As part of my day-to-day job, I read a lot of news reports, books and scholarly studies. Though the never-ending avalanche of information sometimes feels like a mild version of electronic waterboarding, it also allows me to pick out interesting parallels between different events. Not long ago I re-read Blood and Rage: A Cultural History of Terrorism, an excellent book by historian Michael Burleigh that outlines the cultural history of terrorism. As I flipped through the chapters on nihilist and anarchist terrorism in the late 19th and early 20th centuries, I couldn’t help but notice some intriguing similarities to jihadism. This week I’ll share them with you to put the modern threat that jihadists pose into better context.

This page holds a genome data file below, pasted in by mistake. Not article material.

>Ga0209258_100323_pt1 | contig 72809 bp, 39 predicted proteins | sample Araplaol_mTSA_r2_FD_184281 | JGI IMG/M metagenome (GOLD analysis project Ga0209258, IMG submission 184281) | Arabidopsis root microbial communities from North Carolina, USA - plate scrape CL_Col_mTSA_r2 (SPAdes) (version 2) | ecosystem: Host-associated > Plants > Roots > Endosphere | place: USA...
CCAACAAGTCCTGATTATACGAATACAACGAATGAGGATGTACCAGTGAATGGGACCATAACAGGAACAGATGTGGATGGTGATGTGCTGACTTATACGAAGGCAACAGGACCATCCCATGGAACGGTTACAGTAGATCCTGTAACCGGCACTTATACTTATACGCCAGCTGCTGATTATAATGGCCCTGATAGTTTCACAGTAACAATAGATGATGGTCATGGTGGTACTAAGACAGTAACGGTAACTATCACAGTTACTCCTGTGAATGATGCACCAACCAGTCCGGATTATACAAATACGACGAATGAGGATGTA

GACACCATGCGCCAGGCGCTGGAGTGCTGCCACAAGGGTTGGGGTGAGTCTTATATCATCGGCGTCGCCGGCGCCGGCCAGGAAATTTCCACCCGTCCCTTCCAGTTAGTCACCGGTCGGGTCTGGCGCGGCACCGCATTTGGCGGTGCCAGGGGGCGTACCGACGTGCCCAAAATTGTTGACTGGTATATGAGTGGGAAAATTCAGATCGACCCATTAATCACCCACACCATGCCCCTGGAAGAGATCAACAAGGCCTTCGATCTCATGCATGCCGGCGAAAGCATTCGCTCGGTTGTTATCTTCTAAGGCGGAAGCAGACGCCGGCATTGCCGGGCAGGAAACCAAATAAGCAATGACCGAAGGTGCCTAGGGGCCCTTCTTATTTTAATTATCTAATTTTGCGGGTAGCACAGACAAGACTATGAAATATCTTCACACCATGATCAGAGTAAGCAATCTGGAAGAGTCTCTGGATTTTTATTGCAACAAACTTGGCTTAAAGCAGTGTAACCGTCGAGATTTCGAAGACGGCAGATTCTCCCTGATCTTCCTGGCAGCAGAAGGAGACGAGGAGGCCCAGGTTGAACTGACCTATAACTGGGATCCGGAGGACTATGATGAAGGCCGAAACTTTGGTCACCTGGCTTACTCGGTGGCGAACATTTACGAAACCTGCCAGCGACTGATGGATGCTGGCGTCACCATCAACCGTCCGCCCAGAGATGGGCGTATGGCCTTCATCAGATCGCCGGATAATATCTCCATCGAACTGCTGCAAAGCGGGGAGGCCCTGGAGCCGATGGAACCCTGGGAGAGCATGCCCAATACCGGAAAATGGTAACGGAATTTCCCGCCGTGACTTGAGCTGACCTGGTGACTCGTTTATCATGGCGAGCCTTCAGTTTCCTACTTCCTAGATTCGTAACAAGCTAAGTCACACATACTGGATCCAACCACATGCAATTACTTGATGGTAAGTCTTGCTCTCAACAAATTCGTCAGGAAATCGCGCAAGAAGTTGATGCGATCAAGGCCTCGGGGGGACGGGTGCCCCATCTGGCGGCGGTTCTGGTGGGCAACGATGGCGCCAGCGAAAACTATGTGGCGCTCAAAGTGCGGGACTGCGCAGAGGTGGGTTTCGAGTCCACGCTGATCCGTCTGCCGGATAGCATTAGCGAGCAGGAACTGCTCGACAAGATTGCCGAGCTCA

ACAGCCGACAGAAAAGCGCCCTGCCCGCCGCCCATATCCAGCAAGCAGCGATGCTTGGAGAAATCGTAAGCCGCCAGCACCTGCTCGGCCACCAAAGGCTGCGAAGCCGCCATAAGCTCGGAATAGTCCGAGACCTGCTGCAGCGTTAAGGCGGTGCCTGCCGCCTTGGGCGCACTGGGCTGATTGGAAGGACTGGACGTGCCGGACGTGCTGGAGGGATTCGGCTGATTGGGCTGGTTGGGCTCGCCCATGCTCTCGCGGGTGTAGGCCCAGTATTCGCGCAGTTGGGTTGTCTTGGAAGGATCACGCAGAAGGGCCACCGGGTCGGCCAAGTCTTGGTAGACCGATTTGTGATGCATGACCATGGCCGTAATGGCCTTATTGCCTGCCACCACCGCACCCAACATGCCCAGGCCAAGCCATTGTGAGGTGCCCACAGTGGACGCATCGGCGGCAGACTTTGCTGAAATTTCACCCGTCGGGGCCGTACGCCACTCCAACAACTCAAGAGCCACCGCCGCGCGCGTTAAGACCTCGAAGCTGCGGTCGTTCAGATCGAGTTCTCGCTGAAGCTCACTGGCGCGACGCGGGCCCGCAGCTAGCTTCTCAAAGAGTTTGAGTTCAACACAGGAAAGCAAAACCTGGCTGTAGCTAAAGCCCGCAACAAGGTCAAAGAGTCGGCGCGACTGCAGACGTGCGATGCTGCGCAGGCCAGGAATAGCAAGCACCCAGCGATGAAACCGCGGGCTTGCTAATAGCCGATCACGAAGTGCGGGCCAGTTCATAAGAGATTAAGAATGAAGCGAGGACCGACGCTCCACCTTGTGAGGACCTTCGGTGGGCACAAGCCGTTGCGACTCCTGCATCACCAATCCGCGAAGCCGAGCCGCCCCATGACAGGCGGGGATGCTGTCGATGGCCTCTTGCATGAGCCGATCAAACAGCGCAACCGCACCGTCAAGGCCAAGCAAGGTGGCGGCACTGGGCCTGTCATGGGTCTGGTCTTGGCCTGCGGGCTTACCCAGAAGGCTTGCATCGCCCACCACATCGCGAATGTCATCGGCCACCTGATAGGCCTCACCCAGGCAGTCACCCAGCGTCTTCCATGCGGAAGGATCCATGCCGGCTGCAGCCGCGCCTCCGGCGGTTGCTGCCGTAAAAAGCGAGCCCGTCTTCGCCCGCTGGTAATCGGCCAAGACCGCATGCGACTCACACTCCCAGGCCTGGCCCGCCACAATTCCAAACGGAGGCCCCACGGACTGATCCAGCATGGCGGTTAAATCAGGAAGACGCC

The technological tools today’s jihadists use are certainly new; after all, the internet and social media only emerged over the past few decades. But many of the tactics they rely on are as old as terrorism itself. And despite the more primitive means at their disposal, anarchists were often far more successful than their jihadist counterparts in using propaganda and the media to recruit, radicalize and equip their followers.

Continue reading

Martin van Creveld warns us about Syria

Summary: Martin van Creveld is one of the top experts on modern war. That means non-trinitarian war, more commonly known as fourth generation war (4GW). Today he gives a typically brilliant briefing on the war in Syria, more similar to the Thirty Years War than anything in recent history. While a tiny and poor nation. Syria has become a focal point for the many conflicts twisting our world. We ignored his warnings about Iraq and Afghanistan. Let’s not do so a third time.